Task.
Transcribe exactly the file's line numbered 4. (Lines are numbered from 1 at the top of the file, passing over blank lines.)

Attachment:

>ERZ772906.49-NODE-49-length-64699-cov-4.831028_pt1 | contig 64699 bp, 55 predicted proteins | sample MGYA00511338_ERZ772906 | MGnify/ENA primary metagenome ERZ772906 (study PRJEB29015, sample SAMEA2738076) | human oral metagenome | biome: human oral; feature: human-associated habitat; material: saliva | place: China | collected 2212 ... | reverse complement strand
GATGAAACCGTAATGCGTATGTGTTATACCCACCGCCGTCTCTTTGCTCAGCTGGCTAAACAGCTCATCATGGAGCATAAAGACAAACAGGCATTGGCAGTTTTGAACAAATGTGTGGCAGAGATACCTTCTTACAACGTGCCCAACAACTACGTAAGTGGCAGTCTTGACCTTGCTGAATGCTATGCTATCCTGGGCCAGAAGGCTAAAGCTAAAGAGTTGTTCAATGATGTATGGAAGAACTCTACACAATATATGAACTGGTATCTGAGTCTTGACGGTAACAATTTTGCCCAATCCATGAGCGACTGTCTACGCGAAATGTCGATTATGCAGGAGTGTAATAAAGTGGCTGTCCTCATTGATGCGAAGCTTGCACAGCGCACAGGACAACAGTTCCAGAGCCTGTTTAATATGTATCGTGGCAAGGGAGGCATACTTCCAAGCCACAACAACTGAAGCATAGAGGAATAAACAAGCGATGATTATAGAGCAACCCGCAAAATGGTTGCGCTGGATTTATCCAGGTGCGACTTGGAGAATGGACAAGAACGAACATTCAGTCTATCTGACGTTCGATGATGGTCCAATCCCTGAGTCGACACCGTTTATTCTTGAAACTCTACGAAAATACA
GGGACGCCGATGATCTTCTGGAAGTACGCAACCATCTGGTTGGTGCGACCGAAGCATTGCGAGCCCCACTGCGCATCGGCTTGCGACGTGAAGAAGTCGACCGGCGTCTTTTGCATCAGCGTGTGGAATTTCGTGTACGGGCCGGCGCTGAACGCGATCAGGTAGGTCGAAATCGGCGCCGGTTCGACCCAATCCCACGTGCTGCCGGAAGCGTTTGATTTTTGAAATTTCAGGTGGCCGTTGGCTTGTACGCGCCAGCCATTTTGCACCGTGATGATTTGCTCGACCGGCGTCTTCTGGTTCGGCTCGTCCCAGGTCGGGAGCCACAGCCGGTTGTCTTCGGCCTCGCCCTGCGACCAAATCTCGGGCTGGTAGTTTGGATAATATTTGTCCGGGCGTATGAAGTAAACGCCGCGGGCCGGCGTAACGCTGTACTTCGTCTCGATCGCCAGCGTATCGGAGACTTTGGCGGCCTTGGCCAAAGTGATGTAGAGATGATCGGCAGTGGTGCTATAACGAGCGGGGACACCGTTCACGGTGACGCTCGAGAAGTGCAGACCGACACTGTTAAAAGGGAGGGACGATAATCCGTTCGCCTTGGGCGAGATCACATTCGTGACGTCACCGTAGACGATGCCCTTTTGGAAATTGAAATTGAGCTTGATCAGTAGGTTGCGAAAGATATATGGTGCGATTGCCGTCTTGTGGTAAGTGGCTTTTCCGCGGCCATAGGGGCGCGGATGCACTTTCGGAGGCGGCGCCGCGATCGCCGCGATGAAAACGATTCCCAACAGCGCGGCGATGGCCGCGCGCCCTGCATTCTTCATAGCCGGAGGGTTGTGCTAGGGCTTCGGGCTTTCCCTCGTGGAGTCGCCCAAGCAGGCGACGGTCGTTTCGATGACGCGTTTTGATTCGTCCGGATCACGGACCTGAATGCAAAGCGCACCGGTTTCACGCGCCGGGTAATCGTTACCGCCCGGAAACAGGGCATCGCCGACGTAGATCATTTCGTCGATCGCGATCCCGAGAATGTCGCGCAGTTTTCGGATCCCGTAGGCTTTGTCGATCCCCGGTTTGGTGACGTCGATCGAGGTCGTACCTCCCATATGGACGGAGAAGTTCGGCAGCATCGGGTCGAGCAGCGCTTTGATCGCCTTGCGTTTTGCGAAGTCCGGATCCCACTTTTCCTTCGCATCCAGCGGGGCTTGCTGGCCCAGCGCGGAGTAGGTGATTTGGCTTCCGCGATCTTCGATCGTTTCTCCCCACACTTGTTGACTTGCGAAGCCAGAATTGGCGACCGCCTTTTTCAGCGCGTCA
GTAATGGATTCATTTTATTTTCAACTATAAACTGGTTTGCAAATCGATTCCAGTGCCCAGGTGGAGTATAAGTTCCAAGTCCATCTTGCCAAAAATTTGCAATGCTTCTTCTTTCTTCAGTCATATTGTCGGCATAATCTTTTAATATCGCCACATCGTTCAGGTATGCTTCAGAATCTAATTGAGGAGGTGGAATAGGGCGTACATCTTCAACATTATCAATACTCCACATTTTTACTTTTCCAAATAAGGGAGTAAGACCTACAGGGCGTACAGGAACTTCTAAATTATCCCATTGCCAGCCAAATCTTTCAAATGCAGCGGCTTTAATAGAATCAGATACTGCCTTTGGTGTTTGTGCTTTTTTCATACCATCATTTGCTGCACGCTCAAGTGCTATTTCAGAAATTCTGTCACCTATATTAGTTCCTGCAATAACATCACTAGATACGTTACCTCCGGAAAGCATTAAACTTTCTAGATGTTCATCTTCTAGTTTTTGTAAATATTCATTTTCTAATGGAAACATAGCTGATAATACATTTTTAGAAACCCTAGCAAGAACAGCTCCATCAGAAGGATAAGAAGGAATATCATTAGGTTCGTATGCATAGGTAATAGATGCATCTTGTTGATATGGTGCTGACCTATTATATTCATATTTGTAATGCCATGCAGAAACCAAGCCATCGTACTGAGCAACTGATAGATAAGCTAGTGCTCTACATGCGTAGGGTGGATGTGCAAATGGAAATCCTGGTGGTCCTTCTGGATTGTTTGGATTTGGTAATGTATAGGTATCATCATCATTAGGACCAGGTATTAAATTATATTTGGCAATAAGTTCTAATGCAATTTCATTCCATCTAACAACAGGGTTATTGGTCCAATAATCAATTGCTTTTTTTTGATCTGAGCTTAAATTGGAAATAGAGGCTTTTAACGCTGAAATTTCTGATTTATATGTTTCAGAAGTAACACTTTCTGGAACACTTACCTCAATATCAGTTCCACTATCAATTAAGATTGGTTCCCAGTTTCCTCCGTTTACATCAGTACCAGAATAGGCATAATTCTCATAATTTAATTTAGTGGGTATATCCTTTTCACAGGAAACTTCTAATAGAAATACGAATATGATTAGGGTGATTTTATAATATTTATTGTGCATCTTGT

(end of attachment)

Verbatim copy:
GTAATGGATTCATTTTATTTTCAACTATAAACTGGTTTGCAAATCGATTCCAGTGCCCAGGTGGAGTATAAGTTCCAAGTCCATCTTGCCAAAAATTTGCAATGCTTCTTCTTTCTTCAGTCATATTGTCGGCATAATCTTTTAATATCGCCACATCGTTCAGGTATGCTTCAGAATCTAATTGAGGAGGTGGAATAGGGCGTACATCTTCAACATTATCAATACTCCACATTTTTACTTTTCCAAATAAGGGAGTAAGACCTACAGGGCGTACAGGAACTTCTAAATTATCCCATTGCCAGCCAAATCTTTCAAATGCAGCGGCTTTAATAGAATCAGATACTGCCTTTGGTGTTTGTGCTTTTTTCATACCATCATTTGCTGCACGCTCAAGTGCTATTTCAGAAATTCTGTCACCTATATTAGTTCCTGCAATAACATCACTAGATACGTTACCTCCGGAAAGCATTAAACTTTCTAGATGTTCATCTTCTAGTTTTTGTAAATATTCATTTTCTAATGGAAACATAGCTGATAATACATTTTTAGAAACCCTAGCAAGAACAGCTCCATCAGAAGGATAAGAAGGAATATCATTAGGTTCGTATGCATAGGTAATAGATGCATCTTGTTGATATGGTGCTGACCTATTATATTCATATTTGTAATGCCATGCAGAAACCAAGCCATCGTACTGAGCAACTGATAGATAAGCTAGTGCTCTACATGCGTAGGGTGGATGTGCAAATGGAAATCCTGGTGGTCCTTCTGGATTGTTTGGATTTGGTAATGTATAGGTATCATCATCATTAGGACCAGGTATTAAATTATATTTGGCAATAAGTTCTAATGCAATTTCATTCCATCTAACAACAGGGTTATTGGTCCAATAATCAATTGCTTTTTTTTGATCTGAGCTTAAATTGGAAATAGAGGCTTTTAACGCTGAAATTTCTGATTTATATGTTTCAGAAGTAACACTTTCTGGAACACTTACCTCAATATCAGTTCCACTATCAATTAAGATTGGTTCCCAGTTTCCTCCGTTTACATCAGTACCAGAATAGGCATAATTCTCATAATTTAATTTAGTGGGTATATCCTTTTCACAGGAAACTTCTAATAGAAATACGAATATGATTAGGGTGATTTTATAATATTTATTGTGCATCTTGT